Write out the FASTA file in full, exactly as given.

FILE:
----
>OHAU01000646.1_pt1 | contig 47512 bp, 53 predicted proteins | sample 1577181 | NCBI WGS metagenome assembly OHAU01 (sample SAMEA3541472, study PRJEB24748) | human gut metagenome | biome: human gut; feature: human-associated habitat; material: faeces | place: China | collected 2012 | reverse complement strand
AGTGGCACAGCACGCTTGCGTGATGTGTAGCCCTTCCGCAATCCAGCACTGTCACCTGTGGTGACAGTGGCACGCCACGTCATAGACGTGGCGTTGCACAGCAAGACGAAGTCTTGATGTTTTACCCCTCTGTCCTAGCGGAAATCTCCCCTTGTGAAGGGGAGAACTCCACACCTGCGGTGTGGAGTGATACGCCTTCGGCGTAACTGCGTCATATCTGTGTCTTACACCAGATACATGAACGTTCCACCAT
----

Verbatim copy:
>OHAU01000646.1_pt1 | contig 47512 bp, 53 predicted proteins | sample 1577181 | NCBI WGS metagenome assembly OHAU01 (sample SAMEA3541472, study PRJEB24748) | human gut metagenome | biome: human gut; feature: human-associated habitat; material: faeces | place: China | collected 2012 | reverse complement strand
AGTGGCACAGCACGCTTGCGTGATGTGTAGCCCTTCCGCAATCCAGCACTGTCACCTGTGGTGACAGTGGCACGCCACGTCATAGACGTGGCGTTGCACAGCAAGACGAAGTCTTGATGTTTTACCCCTCTGTCCTAGCGGAAATCTCCCCTTGTGAAGGGGAGAACTCCACACCTGCGGTGTGGAGTGATACGCCTTCGGCGTAACTGCGTCATATCTGTGTCTTACACCAGATACATGAACGTTCCACCAT